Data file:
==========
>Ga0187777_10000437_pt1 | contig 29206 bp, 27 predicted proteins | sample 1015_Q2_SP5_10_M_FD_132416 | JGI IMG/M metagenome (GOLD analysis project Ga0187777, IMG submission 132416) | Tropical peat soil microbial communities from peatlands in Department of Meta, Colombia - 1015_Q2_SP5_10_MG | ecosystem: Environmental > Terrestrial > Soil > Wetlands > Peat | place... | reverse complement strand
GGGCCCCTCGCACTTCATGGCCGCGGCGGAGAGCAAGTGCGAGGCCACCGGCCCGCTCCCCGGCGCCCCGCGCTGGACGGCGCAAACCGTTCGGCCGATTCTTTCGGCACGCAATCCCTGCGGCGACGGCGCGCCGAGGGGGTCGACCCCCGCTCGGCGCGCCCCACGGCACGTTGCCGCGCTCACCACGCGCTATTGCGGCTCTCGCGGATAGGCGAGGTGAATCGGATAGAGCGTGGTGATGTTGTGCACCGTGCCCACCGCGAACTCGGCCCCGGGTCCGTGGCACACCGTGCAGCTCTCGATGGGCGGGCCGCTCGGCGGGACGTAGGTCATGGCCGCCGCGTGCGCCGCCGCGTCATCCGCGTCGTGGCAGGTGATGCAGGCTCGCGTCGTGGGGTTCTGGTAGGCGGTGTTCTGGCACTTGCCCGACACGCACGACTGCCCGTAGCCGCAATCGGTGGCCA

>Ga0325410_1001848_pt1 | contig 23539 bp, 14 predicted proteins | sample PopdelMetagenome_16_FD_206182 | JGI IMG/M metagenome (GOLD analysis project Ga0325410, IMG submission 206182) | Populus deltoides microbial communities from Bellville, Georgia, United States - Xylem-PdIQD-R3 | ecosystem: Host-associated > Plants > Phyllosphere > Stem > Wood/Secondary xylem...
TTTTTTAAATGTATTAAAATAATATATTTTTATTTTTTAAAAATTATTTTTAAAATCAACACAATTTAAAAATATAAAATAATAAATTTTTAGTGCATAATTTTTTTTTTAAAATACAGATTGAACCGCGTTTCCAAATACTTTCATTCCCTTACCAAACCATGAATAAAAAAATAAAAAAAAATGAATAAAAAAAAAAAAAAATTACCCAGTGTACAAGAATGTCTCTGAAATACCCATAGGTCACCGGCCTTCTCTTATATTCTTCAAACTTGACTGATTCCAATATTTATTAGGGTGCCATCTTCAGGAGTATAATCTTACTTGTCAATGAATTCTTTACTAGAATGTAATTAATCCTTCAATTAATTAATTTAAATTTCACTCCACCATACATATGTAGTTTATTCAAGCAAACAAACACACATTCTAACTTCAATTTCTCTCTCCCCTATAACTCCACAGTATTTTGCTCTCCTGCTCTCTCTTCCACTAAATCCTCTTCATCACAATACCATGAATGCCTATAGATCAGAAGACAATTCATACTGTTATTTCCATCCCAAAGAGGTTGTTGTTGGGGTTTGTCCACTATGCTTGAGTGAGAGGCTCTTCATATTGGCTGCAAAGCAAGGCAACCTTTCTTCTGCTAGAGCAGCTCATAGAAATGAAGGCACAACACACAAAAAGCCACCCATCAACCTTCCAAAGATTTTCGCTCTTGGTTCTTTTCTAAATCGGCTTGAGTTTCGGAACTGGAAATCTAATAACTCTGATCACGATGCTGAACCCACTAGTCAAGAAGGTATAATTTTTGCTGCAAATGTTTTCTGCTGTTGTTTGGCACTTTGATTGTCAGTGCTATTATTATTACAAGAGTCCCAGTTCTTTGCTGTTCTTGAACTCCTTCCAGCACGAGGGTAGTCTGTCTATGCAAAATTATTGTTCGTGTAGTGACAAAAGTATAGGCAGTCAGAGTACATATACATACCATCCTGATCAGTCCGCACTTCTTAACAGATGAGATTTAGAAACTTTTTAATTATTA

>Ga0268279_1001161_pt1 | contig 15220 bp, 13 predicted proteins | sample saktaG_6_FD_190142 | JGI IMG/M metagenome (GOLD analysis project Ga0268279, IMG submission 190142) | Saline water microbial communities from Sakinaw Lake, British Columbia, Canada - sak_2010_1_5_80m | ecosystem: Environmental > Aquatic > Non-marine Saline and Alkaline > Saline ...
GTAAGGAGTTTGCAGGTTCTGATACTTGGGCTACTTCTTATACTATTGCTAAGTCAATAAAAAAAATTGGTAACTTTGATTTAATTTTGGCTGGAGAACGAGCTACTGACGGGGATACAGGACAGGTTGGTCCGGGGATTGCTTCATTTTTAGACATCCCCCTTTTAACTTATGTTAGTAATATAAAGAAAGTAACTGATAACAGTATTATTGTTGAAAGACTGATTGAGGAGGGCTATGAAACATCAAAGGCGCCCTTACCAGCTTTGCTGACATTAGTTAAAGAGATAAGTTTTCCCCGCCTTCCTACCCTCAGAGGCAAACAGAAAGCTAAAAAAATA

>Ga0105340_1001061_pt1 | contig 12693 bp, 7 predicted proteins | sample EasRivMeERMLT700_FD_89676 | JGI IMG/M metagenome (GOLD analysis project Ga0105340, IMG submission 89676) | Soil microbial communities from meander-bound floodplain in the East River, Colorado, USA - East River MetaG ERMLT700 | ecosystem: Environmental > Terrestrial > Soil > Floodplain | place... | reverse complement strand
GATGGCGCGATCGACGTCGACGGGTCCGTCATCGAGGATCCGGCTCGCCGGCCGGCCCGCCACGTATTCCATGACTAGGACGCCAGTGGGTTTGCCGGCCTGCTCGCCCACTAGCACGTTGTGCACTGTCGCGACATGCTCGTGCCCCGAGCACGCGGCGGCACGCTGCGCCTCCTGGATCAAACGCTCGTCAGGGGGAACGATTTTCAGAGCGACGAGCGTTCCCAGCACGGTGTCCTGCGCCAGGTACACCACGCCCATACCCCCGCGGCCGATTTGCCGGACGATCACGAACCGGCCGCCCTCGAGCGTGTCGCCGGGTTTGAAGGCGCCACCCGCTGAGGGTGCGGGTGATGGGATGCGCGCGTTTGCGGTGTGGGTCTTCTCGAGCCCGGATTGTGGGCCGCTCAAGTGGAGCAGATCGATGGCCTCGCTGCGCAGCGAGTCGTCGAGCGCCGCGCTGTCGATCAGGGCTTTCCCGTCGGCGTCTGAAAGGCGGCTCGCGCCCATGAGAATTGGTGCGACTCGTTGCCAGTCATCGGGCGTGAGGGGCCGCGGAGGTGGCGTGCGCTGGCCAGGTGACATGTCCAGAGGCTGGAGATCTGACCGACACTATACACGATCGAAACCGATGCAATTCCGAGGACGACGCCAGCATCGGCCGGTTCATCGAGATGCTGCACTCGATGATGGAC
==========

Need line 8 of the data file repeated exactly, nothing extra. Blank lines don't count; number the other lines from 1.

GATGGCGCGATCGACGTCGACGGGTCCGTCATCGAGGATCCGGCTCGCCGGCCGGCCCGCCACGTATTCCATGACTAGGACGCCAGTGGGTTTGCCGGCCTGCTCGCCCACTAGCACGTTGTGCACTGTCGCGACATGCTCGTGCCCCGAGCACGCGGCGGCACGCTGCGCCTCCTGGATCAAACGCTCGTCAGGGGGAACGATTTTCAGAGCGACGAGCGTTCCCAGCACGGTGTCCTGCGCCAGGTACACCACGCCCATACCCCCGCGGCCGATTTGCCGGACGATCACGAACCGGCCGCCCTCGAGCGTGTCGCCGGGTTTGAAGGCGCCACCCGCTGAGGGTGCGGGTGATGGGATGCGCGCGTTTGCGGTGTGGGTCTTCTCGAGCCCGGATTGTGGGCCGCTCAAGTGGAGCAGATCGATGGCCTCGCTGCGCAGCGAGTCGTCGAGCGCCGCGCTGTCGATCAGGGCTTTCCCGTCGGCGTCTGAAAGGCGGCTCGCGCCCATGAGAATTGGTGCGACTCGTTGCCAGTCATCGGGCGTGAGGGGCCGCGGAGGTGGCGTGCGCTGGCCAGGTGACATGTCCAGAGGCTGGAGATCTGACCGACACTATACACGATCGAAACCGATGCAATTCCGAGGACGACGCCAGCATCGGCCGGTTCATCGAGATGCTGCACTCGATGATGGAC